Not content just being a musical artist, the Norwegian deejay and 30 under 30 alumnus has raised millions to build the Margaritaville of dance music—with a little help from the chief Parrot Head himself.
It’s a Thursday night in October in New York City, and Kygo, one of the world’s most famous DJs, takes the stage at Madison Square Garden to the cheers of 21,000 fans. For the next two hours Kygo, whose birth name is Kyrre Gørvell-Dahll, rocks the sold-out crowd with his brand of tropical EDM music as lasers, smoke machines and fireworks fill the arena. The lights go down and Kygo, 31, weaves through MSG’s maze of corridors and into a nondescript dressing room where friends and family await.
Since 2014, Kygo’s played more than 350 concerts and festivals across the globe, but tonight is his first show at the iconic New York venue. He’s gathered his inner circle to celebrate. His parents and younger brother flew eleven-hours from his hometown of Bergen Norway to be here. Then there is the rest of the group, which would look at home at VIP Davos cocktail party. Filling the white-walled room, bare but for a framed photo of Elvis Presley, is fellow musician Martin Garrix, New York Jets wide receiver Braxton Berrios, oil heir Mike Hess and hedge fund mogul Chase Coleman, III, the founder of the $75 billion in assets Tiger Global Management.
“It’s obviously a good way to network, to invite people to my show and get to know them,” says Kygo. “But this is a moment I wanted to share with my friends.”
Soon the whole group—hedge fund billionaire and all—load into a fleet of black minivans and are ferried to Chelsea’s Moxy Hotel where they continue the party in a private lounge on the 35th floor with 360 degree views of the city and Kygo-themed cocktails.
For the soft spoken Norwegian, who earned an estimated $6 million in 2022, tonight’s bash is business and pleasure. Kygo, who debuted on the 2017 Forbes Under 30 Europe list at age 25, is harnessing his world-wide fanbase, tropical techno sound, and high-powered fans turned friends to grow his music juggernaut (his albums have 5 billion total streams, according to data tracker Luminate, with some 30 million monthly listeners on Spotify alone) into a global consumer brand—Jimmy Buffett’s Margaritaville for the Gen Z crowd. In 2020, with long-time manager Myles Shear, he launched Palm Tree Crew, a beach-themed brand that will launch destination festivals, clothing and restaurants. And they’ve taken a page from another Buffett—Warren—and raised $65 million from investors for a venture capital arm which invests in crypto and consumer product start-ups (Poppi soda and Daring Foods, a plant-based meat company) they think pair well with the Palm Tree Crew community.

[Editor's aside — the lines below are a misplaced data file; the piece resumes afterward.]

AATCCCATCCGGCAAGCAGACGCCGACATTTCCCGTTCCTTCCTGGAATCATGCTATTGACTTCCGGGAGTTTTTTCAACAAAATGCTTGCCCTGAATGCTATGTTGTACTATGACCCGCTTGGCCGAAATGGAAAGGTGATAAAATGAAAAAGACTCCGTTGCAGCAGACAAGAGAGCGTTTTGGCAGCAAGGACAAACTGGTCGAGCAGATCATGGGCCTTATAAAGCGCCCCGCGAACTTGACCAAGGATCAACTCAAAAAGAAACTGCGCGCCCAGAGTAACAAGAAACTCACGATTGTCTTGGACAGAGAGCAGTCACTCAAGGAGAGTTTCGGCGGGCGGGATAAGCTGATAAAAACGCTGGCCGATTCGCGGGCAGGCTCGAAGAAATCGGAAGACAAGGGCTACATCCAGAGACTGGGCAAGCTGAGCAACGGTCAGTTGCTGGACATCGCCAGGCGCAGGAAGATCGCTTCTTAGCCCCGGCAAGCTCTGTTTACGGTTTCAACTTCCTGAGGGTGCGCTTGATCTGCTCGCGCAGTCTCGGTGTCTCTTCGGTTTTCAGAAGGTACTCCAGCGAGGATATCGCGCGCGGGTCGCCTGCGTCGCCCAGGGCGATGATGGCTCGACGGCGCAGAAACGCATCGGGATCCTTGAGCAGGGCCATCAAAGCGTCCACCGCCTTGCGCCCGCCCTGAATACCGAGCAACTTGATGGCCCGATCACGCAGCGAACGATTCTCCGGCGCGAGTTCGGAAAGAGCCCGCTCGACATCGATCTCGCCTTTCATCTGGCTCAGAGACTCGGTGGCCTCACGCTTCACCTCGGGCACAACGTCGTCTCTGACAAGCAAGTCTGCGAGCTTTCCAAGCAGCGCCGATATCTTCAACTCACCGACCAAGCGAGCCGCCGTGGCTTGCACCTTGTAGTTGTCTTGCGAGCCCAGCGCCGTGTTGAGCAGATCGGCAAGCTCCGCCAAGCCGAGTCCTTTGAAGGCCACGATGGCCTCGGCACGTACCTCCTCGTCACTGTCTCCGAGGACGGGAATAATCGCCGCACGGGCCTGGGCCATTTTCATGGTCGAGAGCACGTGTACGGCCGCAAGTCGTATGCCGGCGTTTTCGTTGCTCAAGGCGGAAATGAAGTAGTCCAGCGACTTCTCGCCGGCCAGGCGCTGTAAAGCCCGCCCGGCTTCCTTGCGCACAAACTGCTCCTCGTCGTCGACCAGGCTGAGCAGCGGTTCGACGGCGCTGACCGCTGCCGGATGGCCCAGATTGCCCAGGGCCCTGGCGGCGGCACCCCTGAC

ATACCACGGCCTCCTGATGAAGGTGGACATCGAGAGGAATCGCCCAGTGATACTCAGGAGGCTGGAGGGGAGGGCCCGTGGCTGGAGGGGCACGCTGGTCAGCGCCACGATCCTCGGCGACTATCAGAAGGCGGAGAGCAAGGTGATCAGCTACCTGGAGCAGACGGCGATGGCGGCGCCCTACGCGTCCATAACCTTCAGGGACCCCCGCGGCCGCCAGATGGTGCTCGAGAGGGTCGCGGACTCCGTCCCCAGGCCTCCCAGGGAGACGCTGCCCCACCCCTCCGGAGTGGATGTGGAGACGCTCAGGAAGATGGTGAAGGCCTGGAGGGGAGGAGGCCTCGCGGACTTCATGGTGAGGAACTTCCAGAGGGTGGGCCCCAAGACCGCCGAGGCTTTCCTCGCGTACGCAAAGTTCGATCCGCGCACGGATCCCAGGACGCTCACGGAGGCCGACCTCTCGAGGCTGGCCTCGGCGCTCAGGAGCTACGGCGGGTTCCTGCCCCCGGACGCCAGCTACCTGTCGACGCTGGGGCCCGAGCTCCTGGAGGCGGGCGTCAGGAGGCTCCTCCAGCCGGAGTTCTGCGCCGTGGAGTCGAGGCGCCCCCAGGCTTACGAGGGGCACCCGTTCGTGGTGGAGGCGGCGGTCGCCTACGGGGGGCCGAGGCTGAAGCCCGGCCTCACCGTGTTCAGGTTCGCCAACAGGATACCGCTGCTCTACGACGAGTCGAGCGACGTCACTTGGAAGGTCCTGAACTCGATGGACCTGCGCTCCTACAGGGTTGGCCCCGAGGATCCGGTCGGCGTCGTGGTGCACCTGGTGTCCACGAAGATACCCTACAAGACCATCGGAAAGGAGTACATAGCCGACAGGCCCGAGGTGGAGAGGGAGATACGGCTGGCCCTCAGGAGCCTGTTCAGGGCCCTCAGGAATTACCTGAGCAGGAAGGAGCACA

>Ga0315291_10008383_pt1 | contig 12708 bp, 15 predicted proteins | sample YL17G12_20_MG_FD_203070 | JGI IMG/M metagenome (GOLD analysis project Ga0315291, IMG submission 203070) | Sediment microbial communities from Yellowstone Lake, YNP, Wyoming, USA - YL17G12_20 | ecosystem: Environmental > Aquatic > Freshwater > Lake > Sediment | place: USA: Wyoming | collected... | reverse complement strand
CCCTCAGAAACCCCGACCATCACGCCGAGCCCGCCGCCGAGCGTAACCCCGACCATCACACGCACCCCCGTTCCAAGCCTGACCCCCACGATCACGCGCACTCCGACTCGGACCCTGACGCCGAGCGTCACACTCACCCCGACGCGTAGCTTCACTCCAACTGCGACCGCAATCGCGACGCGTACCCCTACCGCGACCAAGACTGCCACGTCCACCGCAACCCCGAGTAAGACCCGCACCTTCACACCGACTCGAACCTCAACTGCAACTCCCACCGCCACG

“We figured instead of going to different places, playing different festivals, why not make our festival where we can book our own artists, people that we like. And we can also control what products are being sold at the festival, the whole experience,” says Kygo, who along with Shear and their third cofounder Austin Criden, owns 90% of the business; the DJ has a majority stake. “I can make sure that the experience is top-notch… I feel like it’s kind of a win, win situation.”
The roots of Palm Tree Crew can be traced to a Jimmy Buffett concert that the singer invited Shear to attend several years ago. “I see 40,000 people tailgating outside ready for doors to open. Once I get in, Buffett has his own tequila, his own merchandise,” says Shear who was a 20-year-old college student when he first heard Kygo’s music and convinced him to become his manager. “I’m just like this is insane. Why are more artists not doing that?” Buffett–whose “island living” empire includes dozens of hotels, resorts, restaurants and even a cruise line–was Palm Tree Crew’s inspiration, and first investor (Buffett said he can’t remember exactly but it was around $50,000).
“It was a whole other line of music for me but it was also interesting because tropical house was close to what I was doing,” Buffett told Forbes. He liked Kygo’s desire of “controlling our own destiny” instead of leaving it up to the music industry. “Those guys knew that it’s not all party, rock’n and roll and have a good time. You’ve got to take care of business.”
That alternative attitude may come from Kygo’s unique introduction to stardom. The Norwegian native was a business student in Edinburgh, Scotland, when he started uploading remixes of popular songs he was making in his free time to the streaming site Soundcloud. His breakout hits included laid back, tropical-sounding takes on the Marvin Gaye classic “Sexual Healing” and Ed Sheeran’s “I See Fire.” Fans were immediately hooked on his then-novel use of steel drums and pan flutes to give these songs a new life and transport listeners beach-side.